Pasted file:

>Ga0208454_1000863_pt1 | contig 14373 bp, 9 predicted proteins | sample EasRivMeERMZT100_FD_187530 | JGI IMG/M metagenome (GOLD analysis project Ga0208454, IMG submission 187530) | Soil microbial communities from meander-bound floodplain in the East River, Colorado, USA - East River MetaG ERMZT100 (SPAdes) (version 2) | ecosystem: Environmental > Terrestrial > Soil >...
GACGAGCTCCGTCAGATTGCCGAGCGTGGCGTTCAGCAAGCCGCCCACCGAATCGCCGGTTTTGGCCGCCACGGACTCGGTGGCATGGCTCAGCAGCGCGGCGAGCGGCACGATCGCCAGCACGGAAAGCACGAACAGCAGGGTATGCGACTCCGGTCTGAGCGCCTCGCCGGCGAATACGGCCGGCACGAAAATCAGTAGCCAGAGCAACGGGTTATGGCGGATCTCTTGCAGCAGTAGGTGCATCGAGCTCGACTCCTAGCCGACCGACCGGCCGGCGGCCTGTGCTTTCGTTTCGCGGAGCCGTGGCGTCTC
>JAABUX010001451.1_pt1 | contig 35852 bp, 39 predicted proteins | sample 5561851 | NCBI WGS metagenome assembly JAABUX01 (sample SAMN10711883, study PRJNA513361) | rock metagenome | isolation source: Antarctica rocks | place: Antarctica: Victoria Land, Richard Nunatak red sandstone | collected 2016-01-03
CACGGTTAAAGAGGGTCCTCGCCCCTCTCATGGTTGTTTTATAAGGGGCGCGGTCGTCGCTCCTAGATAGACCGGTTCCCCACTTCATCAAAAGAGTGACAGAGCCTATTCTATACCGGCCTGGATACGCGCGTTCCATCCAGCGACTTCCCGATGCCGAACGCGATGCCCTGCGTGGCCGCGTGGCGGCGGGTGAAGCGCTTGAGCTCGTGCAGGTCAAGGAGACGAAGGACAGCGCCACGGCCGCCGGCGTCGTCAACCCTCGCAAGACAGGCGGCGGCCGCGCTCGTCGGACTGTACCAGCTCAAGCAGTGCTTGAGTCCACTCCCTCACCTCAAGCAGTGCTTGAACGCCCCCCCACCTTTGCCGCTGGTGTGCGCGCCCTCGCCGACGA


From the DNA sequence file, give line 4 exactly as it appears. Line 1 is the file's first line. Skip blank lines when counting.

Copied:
CACGGTTAAAGAGGGTCCTCGCCCCTCTCATGGTTGTTTTATAAGGGGCGCGGTCGTCGCTCCTAGATAGACCGGTTCCCCACTTCATCAAAAGAGTGACAGAGCCTATTCTATACCGGCCTGGATACGCGCGTTCCATCCAGCGACTTCCCGATGCCGAACGCGATGCCCTGCGTGGCCGCGTGGCGGCGGGTGAAGCGCTTGAGCTCGTGCAGGTCAAGGAGACGAAGGACAGCGCCACGGCCGCCGGCGTCGTCAACCCTCGCAAGACAGGCGGCGGCCGCGCTCGTCGGACTGTACCAGCTCAAGCAGTGCTTGAGTCCACTCCCTCACCTCAAGCAGTGCTTGAACGCCCCCCCACCTTTGCCGCTGGTGTGCGCGCCCTCGCCGACGA